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Louisville promises to release police shooting footage within 10 days

Close up of a police officer's vest and equipment
J. Tyler Franklin
Louisville Metro Police Department leaders say they are changing their policies around investigating shootings by police. They're also extending the window for releasing body camera footage.

Louisville Metro Police Department officials announced a new process Thursday for how they plan to inform the public when an officer shoots someone.

Chief Jackie Gwinn-Villaroel said LMPD will release body camera footage within 10 business days of a shooting. The department did not consistently follow a previous policy of releasing footage within 24 hours.

Gwinn-Villaroel said the new 10-day policy will allow LMPD to have a uniform approach.

“Our goal is to provide a process that is consistent and makes as much information public as possible while protecting the integrity of the case,” she said at a press conference.

Louisville backed off its previous commitment to release footage from officers’ body-worn cameras more quickly in 2020, when former Mayor Greg Fischer asked Kentucky State Police to investigate police shootings. That followed intense criticism of LMPD following the killing of Breonna Taylor and the department’s involvement in the killing of David McAtee by Kentucky National Guardsmen earlier that year.

LMPD will also return to conducting its own criminal investigations into shootings by its officers. Gwinn-Villaroel said LMPD can’t ensure the timely release of body camera footage if it’s not in charge of the investigations.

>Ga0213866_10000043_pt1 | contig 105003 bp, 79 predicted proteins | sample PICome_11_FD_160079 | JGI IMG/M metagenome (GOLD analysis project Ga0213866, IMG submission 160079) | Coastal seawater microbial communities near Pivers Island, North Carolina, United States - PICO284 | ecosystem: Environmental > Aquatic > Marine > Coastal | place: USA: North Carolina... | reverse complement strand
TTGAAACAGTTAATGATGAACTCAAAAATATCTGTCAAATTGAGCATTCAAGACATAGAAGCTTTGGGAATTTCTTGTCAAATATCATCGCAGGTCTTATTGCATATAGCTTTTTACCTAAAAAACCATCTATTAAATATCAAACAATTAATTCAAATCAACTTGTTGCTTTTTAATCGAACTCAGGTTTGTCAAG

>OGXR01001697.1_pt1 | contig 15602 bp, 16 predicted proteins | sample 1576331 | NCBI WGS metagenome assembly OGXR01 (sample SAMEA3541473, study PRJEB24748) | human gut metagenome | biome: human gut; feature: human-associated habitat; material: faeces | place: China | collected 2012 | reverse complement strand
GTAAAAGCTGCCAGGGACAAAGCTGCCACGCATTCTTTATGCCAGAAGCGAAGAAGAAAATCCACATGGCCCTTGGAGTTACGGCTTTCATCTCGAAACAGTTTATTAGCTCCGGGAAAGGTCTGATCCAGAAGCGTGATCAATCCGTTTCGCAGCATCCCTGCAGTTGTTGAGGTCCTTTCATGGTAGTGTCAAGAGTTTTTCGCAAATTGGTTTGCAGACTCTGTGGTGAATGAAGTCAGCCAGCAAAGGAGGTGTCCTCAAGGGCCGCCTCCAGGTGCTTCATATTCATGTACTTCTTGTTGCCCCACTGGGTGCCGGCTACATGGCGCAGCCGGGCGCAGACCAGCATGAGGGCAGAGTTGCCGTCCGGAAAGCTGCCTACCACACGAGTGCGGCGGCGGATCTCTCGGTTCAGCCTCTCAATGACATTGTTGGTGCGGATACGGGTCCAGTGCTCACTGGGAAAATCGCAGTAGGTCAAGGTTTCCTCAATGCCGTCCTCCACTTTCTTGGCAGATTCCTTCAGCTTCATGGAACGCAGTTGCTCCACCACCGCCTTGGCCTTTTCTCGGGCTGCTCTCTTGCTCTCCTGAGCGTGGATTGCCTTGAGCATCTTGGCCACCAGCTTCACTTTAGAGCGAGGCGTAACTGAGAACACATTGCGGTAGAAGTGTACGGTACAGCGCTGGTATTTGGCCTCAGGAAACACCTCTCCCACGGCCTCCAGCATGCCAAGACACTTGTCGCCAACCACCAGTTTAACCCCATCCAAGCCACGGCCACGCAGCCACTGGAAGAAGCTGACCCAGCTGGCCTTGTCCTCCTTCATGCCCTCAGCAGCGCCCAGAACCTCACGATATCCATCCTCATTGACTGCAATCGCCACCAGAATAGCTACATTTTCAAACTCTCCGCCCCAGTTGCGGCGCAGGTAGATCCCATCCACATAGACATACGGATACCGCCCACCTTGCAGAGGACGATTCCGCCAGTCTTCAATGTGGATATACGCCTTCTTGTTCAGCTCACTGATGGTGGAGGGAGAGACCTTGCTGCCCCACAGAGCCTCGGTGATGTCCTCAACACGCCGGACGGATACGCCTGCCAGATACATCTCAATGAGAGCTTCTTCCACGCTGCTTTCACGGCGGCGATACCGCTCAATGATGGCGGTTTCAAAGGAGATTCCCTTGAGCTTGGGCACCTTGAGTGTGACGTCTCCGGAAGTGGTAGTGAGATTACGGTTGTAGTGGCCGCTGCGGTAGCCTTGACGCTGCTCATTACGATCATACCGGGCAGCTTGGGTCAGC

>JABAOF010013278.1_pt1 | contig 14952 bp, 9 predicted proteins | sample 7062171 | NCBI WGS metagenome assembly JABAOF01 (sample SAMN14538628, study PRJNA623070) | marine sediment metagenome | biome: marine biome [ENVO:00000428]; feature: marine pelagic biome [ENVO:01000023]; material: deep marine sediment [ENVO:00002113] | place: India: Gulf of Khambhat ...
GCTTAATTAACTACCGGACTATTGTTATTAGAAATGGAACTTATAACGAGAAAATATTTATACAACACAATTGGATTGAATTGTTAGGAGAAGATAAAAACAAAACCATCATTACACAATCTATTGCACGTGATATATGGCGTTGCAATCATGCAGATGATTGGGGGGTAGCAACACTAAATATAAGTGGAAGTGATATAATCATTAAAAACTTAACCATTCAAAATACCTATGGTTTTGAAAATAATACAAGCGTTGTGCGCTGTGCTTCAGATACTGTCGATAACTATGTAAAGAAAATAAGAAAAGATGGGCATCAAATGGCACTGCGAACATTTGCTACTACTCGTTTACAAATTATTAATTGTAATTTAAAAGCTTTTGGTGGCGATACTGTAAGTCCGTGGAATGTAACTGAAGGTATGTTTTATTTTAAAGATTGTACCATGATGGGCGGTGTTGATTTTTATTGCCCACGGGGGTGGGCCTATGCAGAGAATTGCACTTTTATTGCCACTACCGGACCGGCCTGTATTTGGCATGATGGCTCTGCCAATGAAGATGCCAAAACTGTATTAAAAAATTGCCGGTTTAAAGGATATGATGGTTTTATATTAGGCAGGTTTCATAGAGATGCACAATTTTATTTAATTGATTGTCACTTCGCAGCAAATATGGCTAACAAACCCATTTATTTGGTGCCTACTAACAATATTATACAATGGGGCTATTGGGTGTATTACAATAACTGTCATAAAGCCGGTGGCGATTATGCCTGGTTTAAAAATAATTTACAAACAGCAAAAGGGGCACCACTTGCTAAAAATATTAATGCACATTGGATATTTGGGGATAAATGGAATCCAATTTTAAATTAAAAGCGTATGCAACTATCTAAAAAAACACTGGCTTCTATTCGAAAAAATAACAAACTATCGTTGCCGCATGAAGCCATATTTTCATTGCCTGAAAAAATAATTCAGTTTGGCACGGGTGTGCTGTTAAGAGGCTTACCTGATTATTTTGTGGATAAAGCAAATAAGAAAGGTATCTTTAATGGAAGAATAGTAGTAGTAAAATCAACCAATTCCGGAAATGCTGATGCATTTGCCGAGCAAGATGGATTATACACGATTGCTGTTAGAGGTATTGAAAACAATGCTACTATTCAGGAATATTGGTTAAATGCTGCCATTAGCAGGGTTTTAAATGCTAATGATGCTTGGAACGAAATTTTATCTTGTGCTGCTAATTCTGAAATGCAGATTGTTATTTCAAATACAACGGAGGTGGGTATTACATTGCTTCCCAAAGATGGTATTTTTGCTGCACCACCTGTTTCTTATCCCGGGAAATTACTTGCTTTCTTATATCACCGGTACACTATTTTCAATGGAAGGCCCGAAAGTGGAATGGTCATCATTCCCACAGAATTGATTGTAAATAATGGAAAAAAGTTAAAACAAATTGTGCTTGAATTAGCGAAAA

“We service other surrounding [police] agencies, 22 of them to be exact, so we have that experience and we know how to conduct these investigations properly,” Gwinn-Villaroel said.

LMPD officials said the 10-day release policy should allow investigators to conduct interviews with primary witnesses before their memory can be influenced by the footage.

Asked whether the public should trust LMPD to investigate itself, Gwinn-Villaroel pointed out that Louisville’s Office of Inspector General will be able to independently review the agency’s work after an investigation is complete. Members of that office can choose to launch their own investigation.

“Now we have additional layers so the community will feel comfortable in us moving forward,” Gwinn-Villaroel said.

She said LMPD will also publish the case files from its administrative and criminal investigations on the department’s website after a final decision on discipline and potential criminal charges is made.

Roberto Roldan is the City Politics and Government Reporter for WFPL. Email Roberto at rroldan@lpm.org.

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